By Michael Hernandez
WASHINGTON (AA) – U.S. Secretary of State Mike Pompeo announced Wednesday he has certified Saudi Arabia and the United Arab Emirates are working to prevent civilian casualties in their bombing campaign in Yemen.
Pompeo said he notified Congress on Tuesday of the determination, which allows for continued U.S. military aid.
"The Trump Administration has been clear that ending the conflict in Yemen is a national security priority," he said in a statement.
"We will continue to work closely with the Saudi-led coalition to ensure Saudi Arabia and the UAE maintain support for UN-led efforts to end the civil war in Yemen, allow unimpeded access for the delivery of commercial and humanitarian support through as many avenues as possible, and undertake actions that mitigate the impact of the conflict on civilians and civilian infrastructure," he added.
Impoverished Yemen has remained wracked by conflict since 2014, when Shia Houthi rebels overran much of the country, including the capital of Sanaa.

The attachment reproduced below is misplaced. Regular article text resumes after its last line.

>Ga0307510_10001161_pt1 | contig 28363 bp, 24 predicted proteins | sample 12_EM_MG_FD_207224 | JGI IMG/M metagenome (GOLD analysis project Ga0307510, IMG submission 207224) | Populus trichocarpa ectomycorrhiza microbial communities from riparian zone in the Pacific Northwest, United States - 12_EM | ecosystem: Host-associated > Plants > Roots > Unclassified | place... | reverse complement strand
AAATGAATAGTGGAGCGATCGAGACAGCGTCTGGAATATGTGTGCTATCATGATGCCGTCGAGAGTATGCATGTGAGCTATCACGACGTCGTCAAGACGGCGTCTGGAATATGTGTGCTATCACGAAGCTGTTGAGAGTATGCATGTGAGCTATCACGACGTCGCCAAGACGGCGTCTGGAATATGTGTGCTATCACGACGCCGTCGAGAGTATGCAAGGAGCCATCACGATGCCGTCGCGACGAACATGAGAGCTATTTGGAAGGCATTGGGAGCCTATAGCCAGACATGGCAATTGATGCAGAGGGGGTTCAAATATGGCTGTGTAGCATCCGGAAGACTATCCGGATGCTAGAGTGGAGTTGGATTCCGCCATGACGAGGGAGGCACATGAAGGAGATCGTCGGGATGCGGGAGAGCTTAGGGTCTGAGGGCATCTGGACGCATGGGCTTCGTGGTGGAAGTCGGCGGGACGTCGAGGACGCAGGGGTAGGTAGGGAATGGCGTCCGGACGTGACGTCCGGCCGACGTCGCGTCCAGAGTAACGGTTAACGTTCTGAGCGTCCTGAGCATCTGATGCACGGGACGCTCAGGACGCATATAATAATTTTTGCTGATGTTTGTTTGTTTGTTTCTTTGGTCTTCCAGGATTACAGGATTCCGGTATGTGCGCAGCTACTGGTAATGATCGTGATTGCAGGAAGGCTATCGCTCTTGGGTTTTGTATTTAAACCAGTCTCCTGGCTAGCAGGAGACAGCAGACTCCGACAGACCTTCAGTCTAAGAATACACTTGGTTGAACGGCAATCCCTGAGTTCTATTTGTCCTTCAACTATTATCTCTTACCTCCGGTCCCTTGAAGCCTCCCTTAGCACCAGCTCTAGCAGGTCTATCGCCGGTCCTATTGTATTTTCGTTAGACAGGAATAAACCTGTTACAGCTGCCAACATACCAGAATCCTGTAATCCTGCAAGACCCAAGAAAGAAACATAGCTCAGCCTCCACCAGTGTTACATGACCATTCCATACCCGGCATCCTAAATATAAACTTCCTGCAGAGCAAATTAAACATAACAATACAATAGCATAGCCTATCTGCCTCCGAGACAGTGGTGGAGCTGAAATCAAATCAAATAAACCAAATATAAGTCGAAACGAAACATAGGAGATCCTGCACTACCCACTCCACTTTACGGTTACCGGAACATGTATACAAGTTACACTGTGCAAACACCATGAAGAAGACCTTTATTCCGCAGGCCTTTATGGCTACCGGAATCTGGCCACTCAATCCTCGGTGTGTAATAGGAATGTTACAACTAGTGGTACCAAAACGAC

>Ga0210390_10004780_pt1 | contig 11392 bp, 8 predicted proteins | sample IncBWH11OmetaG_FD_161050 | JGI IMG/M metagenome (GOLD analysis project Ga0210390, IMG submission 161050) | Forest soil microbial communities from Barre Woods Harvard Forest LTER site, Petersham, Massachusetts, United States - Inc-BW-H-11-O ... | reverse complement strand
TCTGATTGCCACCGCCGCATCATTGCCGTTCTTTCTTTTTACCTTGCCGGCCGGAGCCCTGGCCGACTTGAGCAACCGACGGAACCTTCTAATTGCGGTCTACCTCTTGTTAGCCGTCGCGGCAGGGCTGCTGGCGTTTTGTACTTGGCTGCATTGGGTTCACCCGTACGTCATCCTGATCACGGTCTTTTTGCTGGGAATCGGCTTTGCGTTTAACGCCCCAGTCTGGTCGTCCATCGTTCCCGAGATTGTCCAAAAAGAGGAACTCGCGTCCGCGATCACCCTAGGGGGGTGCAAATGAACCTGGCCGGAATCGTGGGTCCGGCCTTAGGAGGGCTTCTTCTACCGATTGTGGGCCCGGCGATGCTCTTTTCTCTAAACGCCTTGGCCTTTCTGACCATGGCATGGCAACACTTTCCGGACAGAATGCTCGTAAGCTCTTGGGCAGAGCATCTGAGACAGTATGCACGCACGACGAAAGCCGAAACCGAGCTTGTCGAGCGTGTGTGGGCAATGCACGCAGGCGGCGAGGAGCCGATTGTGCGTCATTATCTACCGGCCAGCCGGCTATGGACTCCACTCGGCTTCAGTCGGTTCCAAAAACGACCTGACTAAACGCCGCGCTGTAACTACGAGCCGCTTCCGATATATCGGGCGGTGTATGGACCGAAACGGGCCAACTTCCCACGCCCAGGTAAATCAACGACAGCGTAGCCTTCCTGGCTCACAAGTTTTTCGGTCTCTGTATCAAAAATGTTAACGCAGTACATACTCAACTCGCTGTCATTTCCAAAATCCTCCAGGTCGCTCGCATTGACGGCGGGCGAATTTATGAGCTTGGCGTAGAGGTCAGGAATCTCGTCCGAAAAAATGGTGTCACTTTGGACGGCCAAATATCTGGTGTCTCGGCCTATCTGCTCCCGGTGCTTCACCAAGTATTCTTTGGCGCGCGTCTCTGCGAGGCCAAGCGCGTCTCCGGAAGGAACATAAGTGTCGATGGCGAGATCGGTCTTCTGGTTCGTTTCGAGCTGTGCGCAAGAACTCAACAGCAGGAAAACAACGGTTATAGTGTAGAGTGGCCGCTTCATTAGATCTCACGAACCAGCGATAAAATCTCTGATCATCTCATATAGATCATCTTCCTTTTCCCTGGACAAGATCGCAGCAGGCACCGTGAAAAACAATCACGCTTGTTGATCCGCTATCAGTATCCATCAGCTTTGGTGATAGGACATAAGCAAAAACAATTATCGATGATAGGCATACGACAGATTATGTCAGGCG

The conflict escalated the following year when Saudi Arabia and its Sunni-Arab allies launched a wide-ranging air campaign aimed at rolling back Houthi gains in Yemen.
The Saudi-led air campaign has been dogged by rights concerns, which were renewed Aug. 9 when a devastating airstrike on a school bus killed 40 children aged 6 – 11. Eleven other people were killed.
That was the latest in a series of attacks that stirred international outrage.
Representative Ro Khanna, a fierce opponent of U.S. military aid to Riyadh's coalition, called Pompeo's certification a "farce" shortly after it was made public.
"The Saudis deliberately bombed a bus full of children. There is only one moral answer, and that is to end our support for their intervention in Yemen. If this executive will not do it, then Congress must pass a War Powers Resolution," he said.
But U.S. defense chief James Mattis concurred with Pomeo, saying Riyadh and Abu Dhabi "are making every effort to reduce the risk of civilian casualties and collateral damage to civilian infrastructure."